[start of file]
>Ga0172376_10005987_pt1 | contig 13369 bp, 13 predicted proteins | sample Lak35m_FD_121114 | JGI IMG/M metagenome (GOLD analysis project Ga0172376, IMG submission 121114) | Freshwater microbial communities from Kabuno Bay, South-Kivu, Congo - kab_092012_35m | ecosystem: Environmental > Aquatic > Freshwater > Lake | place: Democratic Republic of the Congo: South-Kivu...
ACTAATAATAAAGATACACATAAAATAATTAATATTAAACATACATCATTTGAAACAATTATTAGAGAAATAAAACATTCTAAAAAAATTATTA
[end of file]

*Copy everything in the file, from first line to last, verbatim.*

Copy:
>Ga0172376_10005987_pt1 | contig 13369 bp, 13 predicted proteins | sample Lak35m_FD_121114 | JGI IMG/M metagenome (GOLD analysis project Ga0172376, IMG submission 121114) | Freshwater microbial communities from Kabuno Bay, South-Kivu, Congo - kab_092012_35m | ecosystem: Environmental > Aquatic > Freshwater > Lake | place: Democratic Republic of the Congo: South-Kivu...
ACTAATAATAAAGATACACATAAAATAATTAATATTAAACATACATCATTTGAAACAATTATTAGAGAAATAAAACATTCTAAAAAAATTATTA